Growing up, I was lucky to have parents that talked openly about money and taught me the basics of personal finance, saving, and investment. I’d like to share some of the lessons they taught me and pass along some tips to parents who want to start their children off successfully.
If you want to skip the life lessons and teen finance below and go straight to the tactical savings and credit-building tips you can use as early as your child’s birth, check out Part 2.
Talk openly about money with your kids
The best thing you can do for your kids to instill good money habits is to model them yourself. Talk openly and honestly about money with your kids— and your spouse! If you feel too sensitive or embarrassed to talk money with your family, consider hiring a fee-only financial advisor like me to improve your finances and get the conversation started. If money is tight and that’s why the Christmas gifts can’t be lavish this year, being honest with your kids can help them understand and even get onboard with supporting the family’s financial stability.
Be open about money mistakes you’ve made too, and explain what you learned from them. My parents have been successful financially, but I remember them telling me early on how they foolishly bought a condo as a rental ‘investment’ that didn’t work out, and also about an alternative investment they were sold– an oil and gas partnership– that wasn’t profitable. They learned from these mistakes, hired a financial advisor along the way for some one-time advice, and stuck mostly to low-fee stock mutual funds over the years.
Saving regularly and living below their means allowed them to retire early despite being solidly middle class in their incomes throughout their careers. Their formula for building wealth was as simple and reliable then as it is now: save a good chunk of what you earn and invest it for the long-run in a way that minimizes taxes and fees. Do this every year and watch the magic of compound interest grow your investments over time.
I remember my parents showing me on graph paper (pre-Excel spreadsheets!) how the college fund they had started for me had grown exponentially over time, and how small, regular investments from them and my grandparents had added up to tens of thousands when I neared college age.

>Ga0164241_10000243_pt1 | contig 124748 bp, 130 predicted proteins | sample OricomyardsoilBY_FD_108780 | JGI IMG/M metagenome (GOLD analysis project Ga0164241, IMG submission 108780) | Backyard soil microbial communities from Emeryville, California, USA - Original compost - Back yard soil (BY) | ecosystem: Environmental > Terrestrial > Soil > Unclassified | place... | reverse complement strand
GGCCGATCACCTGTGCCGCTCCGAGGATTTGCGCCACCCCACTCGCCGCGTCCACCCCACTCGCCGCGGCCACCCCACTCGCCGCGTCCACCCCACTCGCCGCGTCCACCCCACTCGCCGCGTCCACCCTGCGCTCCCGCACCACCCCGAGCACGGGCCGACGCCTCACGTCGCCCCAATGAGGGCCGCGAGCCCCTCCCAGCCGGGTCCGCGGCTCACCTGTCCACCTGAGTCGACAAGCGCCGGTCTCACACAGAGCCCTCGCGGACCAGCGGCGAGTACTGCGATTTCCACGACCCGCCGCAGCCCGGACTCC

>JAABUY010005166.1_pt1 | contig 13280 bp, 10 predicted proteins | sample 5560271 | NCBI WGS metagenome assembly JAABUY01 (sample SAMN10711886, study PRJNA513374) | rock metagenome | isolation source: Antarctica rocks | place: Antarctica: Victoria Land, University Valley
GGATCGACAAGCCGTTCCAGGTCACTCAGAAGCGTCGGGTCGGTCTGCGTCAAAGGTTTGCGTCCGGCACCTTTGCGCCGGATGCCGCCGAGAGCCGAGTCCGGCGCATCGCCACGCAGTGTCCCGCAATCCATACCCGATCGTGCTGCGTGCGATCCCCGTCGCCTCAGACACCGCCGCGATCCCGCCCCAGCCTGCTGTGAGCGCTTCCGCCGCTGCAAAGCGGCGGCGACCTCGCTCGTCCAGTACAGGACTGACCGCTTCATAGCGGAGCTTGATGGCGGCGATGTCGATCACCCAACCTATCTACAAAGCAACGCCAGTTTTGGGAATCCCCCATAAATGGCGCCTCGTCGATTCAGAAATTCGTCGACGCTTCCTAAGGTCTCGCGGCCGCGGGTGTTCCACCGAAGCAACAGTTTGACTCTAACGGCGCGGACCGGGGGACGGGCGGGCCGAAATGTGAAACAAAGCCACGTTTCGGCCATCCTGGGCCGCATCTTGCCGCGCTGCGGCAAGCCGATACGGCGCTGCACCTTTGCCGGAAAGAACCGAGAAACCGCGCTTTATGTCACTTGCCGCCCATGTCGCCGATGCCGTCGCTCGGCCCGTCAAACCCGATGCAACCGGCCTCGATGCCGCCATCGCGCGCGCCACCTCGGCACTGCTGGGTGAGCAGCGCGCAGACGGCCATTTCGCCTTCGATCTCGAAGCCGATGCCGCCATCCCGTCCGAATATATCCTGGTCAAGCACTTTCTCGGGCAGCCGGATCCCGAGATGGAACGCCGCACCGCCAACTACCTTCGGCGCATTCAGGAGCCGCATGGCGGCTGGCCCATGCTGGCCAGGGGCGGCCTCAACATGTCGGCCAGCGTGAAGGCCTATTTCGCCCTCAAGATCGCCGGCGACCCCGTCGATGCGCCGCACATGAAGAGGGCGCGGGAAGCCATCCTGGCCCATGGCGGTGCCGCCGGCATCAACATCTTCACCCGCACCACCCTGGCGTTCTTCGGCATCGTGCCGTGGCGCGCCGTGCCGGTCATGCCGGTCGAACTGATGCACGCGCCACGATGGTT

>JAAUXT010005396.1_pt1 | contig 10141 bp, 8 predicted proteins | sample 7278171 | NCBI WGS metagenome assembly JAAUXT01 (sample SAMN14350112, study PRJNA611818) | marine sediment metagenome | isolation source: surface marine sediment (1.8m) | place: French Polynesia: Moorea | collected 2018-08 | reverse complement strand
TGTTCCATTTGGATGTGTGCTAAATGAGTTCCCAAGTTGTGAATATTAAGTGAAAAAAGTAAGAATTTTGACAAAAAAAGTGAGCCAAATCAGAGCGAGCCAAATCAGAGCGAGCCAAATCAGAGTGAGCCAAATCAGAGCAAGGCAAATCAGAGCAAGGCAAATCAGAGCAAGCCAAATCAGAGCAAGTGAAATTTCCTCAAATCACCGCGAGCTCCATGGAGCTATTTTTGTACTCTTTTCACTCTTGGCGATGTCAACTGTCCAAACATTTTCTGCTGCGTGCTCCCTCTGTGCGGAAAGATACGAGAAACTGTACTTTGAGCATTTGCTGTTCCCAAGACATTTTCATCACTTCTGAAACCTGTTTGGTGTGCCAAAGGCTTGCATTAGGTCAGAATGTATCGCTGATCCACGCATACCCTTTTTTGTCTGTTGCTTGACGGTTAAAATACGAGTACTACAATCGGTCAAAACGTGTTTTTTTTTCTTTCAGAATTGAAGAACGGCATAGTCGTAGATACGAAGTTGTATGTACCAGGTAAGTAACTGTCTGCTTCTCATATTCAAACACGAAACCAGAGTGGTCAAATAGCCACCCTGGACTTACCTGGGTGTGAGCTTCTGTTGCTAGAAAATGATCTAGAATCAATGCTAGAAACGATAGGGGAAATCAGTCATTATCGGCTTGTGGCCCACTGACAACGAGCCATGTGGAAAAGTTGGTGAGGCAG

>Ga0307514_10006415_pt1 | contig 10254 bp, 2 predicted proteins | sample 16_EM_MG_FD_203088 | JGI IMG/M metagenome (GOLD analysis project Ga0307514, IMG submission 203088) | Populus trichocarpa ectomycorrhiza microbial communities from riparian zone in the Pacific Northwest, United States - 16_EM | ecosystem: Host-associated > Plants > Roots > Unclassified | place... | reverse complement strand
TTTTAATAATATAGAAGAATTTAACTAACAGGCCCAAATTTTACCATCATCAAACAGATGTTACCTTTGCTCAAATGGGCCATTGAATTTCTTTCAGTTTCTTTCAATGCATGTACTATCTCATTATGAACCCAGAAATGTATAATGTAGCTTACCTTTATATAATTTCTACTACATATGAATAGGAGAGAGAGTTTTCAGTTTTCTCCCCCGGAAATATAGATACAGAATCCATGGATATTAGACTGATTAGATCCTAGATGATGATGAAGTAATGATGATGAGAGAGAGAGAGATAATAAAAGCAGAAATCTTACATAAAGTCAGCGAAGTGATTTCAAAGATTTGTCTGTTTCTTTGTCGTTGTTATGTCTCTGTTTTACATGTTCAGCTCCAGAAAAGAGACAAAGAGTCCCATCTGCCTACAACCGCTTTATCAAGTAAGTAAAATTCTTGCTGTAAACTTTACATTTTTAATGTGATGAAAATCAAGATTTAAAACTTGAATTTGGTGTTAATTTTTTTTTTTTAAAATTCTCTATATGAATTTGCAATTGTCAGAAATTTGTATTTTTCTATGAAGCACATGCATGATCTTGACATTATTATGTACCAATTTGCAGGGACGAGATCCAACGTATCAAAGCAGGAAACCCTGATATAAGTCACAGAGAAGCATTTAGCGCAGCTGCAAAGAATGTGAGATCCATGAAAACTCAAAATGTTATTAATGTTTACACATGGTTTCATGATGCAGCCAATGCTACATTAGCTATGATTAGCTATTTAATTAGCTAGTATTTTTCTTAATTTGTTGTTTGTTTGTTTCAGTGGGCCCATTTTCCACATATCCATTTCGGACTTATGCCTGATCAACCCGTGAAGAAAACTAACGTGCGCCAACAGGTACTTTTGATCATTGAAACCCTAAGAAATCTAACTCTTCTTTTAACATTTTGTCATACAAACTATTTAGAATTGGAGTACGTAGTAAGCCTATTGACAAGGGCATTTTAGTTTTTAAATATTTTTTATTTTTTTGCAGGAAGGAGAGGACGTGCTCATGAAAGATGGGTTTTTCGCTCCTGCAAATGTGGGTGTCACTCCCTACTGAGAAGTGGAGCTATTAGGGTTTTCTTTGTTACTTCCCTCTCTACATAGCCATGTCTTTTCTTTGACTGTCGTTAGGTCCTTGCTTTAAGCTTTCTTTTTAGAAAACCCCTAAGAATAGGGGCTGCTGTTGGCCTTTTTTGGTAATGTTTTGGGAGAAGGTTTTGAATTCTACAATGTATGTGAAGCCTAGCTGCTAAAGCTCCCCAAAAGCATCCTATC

They also modeled the importance of conscious spending. They cut costs on things they didn’t think were worth it– we never had cable TV growing up, or expensive cars— but spent wisely on the things they loved– we took three trips to Europe as a family during my teenage years, Rick Steves-style.
Education is important
Academic education is just as important as financial education to growing wealthy. Education translates into job skills as well as pro-social behaviors like avoiding crime, drugs, and having fewer health issues. Keep your kids in school, help them with homework, and expect solid grades and effort from them. Praise them for hard work and a job well done, not for natural skills or raw intelligence.
If you’re able to live in an area with good public schools there’s no need to pony up big dollars for private tuition. (Although if you do opt for private K – 12, a 529 plan can help.)
If college makes sense for your child, encourage them to think wisely about their choice of major and the cost of their education. There’s a big wage difference between Political Science and Computer Science bachelor’s degrees. There’s nothing wrong with ‘following your dreams’ per se, but spending $100,000 for a graduate degree in the fine arts is going to be a dumb investment for most people.
Your choice of degree matters a lot more than where you get it. Share that with your child and keep it in mind when helping them select a school. My parents simply handed over my college fund to me when I turned 18 and explained that if I chose my state’s (very good) public university I’d probably have money left over when I graduated, but if I wanted to go across the country to a more exclusive private university I’d need to take on tens of thousands in loans by the time I finished my four years. I opted for the public university, and was very happy with my (debt-free) experience.
By telling me the money was mine if I didn’t spend it all, I had ‘skin in the game’ so I lived frugally by managing my housing and food budget, and graduated a couple quarters early to shave off a few thousand in tuition. I also worked part-time over the summers and some weekends since that just added to what I had for spending or saving.